rcond in polyfit

Tim Hochberg tim.hochberg at ieee.org
Fri Oct 13 16:11:57 CDT 2006


Charles R Harris wrote:
>
>
> On 10/13/06, *A. M. Archibald* <peridot.faceted at gmail.com 
> <mailto:peridot.faceted at gmail.com>> wrote:
>
>     On 12/10/06, Charles R Harris <charlesr.harris at gmail.com
>     <mailto:charlesr.harris at gmail.com>> wrote:
>     > Hi all,
>     >
>     > I note that polyfit looks like it should work for single and
>     double, real
>     > and complex, polynomials. On the otherhand, the default rcond
>     needs to
>     > depend on the underlying precision. On the other, other hand,
>     all the svd
>     > computations are done with dgelsd or zgelsd, i.e., double
>     precision. Even so
>     > problems can arise from inherent errors of the input data if it
>     is single
>     > precision to start with. I also think the final degree of the
>     fit should be
>     > available somewhere if wanted, as it is an indication of what is
>     going on.
>     > Sooo, any suggestions as to what to do? My initial impulse would
>     be to set
>     > rcond=1e-6 for single, 1e-14 for double, make rcond a keyword,
>     and kick the
>     > can down the road on returning the actual degree of the fit.
>
>     I'd also be inclined to output a warning (which the user can ignore,
>     read or trap as necessary) if the condition number is too bad or they
>     supplied an rcond that is too small for the precision of their data. 
>
>
> That sounds good, but how to do it? Should I raise an exception?
Use the warnings framework:

     >>> import warnings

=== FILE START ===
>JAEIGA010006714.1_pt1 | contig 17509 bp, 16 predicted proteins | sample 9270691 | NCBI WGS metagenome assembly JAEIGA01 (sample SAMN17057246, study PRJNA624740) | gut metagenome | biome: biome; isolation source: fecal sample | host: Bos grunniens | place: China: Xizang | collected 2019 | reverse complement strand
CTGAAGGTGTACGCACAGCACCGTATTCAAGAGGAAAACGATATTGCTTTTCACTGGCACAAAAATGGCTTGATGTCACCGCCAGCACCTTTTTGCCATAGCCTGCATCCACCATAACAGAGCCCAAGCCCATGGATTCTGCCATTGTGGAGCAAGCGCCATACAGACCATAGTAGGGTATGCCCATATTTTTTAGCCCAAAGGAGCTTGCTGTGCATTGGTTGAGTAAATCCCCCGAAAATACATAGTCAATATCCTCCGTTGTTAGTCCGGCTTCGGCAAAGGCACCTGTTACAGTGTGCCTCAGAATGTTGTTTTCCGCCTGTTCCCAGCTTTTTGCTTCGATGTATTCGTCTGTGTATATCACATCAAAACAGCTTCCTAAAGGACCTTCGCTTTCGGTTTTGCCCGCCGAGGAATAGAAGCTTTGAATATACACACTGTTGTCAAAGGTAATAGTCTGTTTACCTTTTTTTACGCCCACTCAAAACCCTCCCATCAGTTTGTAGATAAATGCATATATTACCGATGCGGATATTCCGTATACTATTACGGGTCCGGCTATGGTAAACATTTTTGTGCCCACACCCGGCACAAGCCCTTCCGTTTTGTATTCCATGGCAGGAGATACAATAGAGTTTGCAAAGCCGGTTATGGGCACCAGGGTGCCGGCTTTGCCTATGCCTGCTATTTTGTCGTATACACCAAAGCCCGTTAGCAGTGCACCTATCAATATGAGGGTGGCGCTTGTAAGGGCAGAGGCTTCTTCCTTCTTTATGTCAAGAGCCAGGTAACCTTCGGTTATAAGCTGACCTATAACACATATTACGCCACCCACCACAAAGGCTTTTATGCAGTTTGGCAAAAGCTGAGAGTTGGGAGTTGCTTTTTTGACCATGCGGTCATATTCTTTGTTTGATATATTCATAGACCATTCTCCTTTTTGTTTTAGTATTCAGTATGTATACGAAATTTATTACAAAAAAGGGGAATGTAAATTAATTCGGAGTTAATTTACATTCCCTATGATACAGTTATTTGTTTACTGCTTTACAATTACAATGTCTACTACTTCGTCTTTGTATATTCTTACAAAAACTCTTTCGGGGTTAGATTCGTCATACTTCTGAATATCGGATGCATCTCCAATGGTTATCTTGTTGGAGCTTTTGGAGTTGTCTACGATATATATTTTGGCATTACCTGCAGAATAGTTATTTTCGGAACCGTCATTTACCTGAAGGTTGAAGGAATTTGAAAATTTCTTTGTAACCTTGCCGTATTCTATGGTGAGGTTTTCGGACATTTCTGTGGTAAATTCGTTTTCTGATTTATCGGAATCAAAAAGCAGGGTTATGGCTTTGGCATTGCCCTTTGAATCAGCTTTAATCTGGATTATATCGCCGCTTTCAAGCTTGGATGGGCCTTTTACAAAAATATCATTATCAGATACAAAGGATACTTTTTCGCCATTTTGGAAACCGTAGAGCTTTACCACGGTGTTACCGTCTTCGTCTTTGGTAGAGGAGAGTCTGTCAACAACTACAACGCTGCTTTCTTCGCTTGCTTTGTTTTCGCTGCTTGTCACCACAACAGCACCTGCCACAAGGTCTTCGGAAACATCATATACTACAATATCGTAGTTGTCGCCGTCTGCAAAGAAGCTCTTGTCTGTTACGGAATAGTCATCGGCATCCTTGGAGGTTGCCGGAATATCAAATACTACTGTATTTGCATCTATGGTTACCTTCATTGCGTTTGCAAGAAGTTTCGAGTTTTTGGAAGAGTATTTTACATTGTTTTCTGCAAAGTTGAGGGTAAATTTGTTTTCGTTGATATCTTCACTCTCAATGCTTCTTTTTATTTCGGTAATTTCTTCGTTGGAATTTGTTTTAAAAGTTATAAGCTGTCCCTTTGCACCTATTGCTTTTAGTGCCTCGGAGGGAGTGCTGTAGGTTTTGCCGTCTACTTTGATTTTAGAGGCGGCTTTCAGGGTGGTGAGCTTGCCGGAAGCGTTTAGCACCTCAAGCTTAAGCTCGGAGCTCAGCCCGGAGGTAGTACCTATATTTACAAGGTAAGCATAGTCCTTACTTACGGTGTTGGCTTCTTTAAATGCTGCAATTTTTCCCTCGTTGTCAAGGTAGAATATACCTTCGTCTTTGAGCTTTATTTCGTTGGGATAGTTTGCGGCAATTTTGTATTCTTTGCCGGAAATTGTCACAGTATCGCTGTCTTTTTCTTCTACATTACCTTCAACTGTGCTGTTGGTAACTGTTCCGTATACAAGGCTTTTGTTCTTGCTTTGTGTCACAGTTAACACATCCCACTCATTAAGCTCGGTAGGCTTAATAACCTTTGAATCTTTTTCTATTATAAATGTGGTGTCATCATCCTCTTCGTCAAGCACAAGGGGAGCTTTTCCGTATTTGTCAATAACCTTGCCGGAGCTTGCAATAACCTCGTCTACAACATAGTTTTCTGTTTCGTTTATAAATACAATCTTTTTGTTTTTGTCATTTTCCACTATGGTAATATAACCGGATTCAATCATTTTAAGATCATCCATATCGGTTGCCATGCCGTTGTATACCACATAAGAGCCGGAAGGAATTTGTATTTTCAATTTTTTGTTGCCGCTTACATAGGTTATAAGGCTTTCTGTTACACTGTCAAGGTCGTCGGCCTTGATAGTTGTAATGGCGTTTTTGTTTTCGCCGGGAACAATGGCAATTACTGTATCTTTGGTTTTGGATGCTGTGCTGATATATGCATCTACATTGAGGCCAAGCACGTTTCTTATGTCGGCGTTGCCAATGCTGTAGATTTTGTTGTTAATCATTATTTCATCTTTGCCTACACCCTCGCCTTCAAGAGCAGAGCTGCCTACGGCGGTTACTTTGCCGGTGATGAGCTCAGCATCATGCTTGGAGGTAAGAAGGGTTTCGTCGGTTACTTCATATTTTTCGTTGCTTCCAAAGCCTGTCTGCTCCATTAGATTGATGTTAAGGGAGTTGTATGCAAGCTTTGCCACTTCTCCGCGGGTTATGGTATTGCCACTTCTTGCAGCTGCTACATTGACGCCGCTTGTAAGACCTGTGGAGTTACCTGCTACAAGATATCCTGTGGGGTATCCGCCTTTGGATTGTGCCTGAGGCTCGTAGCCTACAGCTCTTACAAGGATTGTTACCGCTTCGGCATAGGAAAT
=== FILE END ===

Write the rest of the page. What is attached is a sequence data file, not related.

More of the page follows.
>>> warnings.warn("condition number is BAD")
    __main__:1: UserWarning: condition number is BAD

The user can turn warnings on or off or turned in exceptions based on a 
variety of criteria. Look for the warnings filter in the docs.

Which brings up a question: do we want to have a FloatingPointWarning or 
some such? Currently, if you use set the error handling to warn using 
seterr a runtime warning is issued:

     >>> np.seterr(all='warn')
    {'over': 'ignore', 'divide': 'ignore', 'invalid': 'ignore', 'under':
    'ignore'}
     >>> np.arange(1) / 0
    __main__:1: RuntimeWarning: divide by zero encountered in divide


On the other hand if error handling is set to 'raise', then a 
FloatingPointError is issued. Is a FloatingPointWarning in order to 
mirror the FloatingPointError? And if so, would it be appropriate to use 
for condition number?

> I would also have to modify lstsq so it returns the degree of the fit 
> which would mess up the current  interface.
One approach would be to write lstsqcond (or a better name) that returns 
both the fit and the condition number. listsq could then be just a 
wrapper over that which dumped the condition number.  IIRC, the 
condition number is available, but we're not returning it.

-tim




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